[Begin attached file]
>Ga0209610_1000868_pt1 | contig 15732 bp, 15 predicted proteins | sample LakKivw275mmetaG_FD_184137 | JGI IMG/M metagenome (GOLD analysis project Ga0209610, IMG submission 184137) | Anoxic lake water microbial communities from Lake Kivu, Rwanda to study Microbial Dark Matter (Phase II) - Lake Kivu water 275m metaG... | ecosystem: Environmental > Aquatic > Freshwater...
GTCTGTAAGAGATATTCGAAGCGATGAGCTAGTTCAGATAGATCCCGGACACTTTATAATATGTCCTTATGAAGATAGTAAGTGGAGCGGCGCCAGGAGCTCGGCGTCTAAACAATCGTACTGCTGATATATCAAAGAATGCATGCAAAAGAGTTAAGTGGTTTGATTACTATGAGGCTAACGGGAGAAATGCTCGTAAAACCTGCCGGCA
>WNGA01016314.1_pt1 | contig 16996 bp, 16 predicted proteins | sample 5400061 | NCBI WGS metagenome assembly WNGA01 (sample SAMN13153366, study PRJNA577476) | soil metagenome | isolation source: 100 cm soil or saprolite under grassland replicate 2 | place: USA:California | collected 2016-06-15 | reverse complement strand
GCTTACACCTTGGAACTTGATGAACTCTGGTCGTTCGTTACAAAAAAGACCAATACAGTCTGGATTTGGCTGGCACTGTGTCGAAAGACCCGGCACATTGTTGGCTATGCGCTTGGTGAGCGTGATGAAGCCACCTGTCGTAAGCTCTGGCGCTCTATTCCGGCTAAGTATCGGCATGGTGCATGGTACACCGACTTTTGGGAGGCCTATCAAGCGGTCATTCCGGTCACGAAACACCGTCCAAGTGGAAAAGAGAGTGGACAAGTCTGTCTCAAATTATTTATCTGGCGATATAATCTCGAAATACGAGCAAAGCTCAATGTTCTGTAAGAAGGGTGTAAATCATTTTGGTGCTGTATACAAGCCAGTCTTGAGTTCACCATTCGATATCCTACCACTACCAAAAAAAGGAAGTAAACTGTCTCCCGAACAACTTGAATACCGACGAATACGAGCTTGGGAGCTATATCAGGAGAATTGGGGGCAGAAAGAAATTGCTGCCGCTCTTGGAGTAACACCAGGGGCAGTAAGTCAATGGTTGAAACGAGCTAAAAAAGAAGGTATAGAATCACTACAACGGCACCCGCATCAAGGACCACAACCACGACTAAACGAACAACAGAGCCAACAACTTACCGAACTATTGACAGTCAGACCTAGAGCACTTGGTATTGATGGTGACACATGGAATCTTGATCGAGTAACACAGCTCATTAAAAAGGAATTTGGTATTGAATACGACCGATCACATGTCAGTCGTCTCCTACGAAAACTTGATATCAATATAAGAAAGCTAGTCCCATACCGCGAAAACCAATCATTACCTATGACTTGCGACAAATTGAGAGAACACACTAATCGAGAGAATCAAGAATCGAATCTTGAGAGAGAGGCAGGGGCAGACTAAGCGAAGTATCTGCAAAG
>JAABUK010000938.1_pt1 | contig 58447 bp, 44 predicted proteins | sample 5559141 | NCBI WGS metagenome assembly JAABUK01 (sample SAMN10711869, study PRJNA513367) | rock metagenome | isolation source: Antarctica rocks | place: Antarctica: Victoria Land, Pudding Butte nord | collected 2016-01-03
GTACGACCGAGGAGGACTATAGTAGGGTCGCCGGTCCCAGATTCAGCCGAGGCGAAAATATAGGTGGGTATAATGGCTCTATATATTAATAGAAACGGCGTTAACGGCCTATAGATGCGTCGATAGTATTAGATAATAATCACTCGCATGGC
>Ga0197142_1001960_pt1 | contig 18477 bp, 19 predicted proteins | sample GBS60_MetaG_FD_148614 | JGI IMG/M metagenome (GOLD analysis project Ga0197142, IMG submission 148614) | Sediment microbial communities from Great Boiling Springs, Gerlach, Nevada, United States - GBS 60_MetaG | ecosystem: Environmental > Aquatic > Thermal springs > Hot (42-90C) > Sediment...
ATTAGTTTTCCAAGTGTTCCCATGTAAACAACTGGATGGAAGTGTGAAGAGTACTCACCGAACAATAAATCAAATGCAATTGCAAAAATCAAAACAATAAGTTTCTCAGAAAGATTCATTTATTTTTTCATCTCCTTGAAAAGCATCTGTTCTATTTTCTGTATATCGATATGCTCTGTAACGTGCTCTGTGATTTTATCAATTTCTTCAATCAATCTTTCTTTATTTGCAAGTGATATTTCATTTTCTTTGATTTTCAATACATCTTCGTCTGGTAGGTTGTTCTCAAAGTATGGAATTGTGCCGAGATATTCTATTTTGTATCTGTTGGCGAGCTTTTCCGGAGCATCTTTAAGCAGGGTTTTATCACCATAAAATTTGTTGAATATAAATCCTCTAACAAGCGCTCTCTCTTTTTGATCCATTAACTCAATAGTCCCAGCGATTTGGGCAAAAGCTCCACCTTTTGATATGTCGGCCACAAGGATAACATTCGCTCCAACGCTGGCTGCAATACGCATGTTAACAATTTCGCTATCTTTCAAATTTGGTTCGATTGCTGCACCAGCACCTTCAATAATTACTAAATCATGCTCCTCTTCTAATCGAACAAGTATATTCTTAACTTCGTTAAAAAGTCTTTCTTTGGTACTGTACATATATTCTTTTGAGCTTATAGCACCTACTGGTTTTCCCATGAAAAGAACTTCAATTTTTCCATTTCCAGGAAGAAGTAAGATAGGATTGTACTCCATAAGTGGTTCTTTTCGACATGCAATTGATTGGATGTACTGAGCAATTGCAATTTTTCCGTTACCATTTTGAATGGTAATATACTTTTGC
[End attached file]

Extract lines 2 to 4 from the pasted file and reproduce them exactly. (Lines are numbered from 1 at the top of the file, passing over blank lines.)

GTCTGTAAGAGATATTCGAAGCGATGAGCTAGTTCAGATAGATCCCGGACACTTTATAATATGTCCTTATGAAGATAGTAAGTGGAGCGGCGCCAGGAGCTCGGCGTCTAAACAATCGTACTGCTGATATATCAAAGAATGCATGCAAAAGAGTTAAGTGGTTTGATTACTATGAGGCTAACGGGAGAAATGCTCGTAAAACCTGCCGGCA
>WNGA01016314.1_pt1 | contig 16996 bp, 16 predicted proteins | sample 5400061 | NCBI WGS metagenome assembly WNGA01 (sample SAMN13153366, study PRJNA577476) | soil metagenome | isolation source: 100 cm soil or saprolite under grassland replicate 2 | place: USA:California | collected 2016-06-15 | reverse complement strand
GCTTACACCTTGGAACTTGATGAACTCTGGTCGTTCGTTACAAAAAAGACCAATACAGTCTGGATTTGGCTGGCACTGTGTCGAAAGACCCGGCACATTGTTGGCTATGCGCTTGGTGAGCGTGATGAAGCCACCTGTCGTAAGCTCTGGCGCTCTATTCCGGCTAAGTATCGGCATGGTGCATGGTACACCGACTTTTGGGAGGCCTATCAAGCGGTCATTCCGGTCACGAAACACCGTCCAAGTGGAAAAGAGAGTGGACAAGTCTGTCTCAAATTATTTATCTGGCGATATAATCTCGAAATACGAGCAAAGCTCAATGTTCTGTAAGAAGGGTGTAAATCATTTTGGTGCTGTATACAAGCCAGTCTTGAGTTCACCATTCGATATCCTACCACTACCAAAAAAAGGAAGTAAACTGTCTCCCGAACAACTTGAATACCGACGAATACGAGCTTGGGAGCTATATCAGGAGAATTGGGGGCAGAAAGAAATTGCTGCCGCTCTTGGAGTAACACCAGGGGCAGTAAGTCAATGGTTGAAACGAGCTAAAAAAGAAGGTATAGAATCACTACAACGGCACCCGCATCAAGGACCACAACCACGACTAAACGAACAACAGAGCCAACAACTTACCGAACTATTGACAGTCAGACCTAGAGCACTTGGTATTGATGGTGACACATGGAATCTTGATCGAGTAACACAGCTCATTAAAAAGGAATTTGGTATTGAATACGACCGATCACATGTCAGTCGTCTCCTACGAAAACTTGATATCAATATAAGAAAGCTAGTCCCATACCGCGAAAACCAATCATTACCTATGACTTGCGACAAATTGAGAGAACACACTAATCGAGAGAATCAAGAATCGAATCTTGAGAGAGAGGCAGGGGCAGACTAAGCGAAGTATCTGCAAAG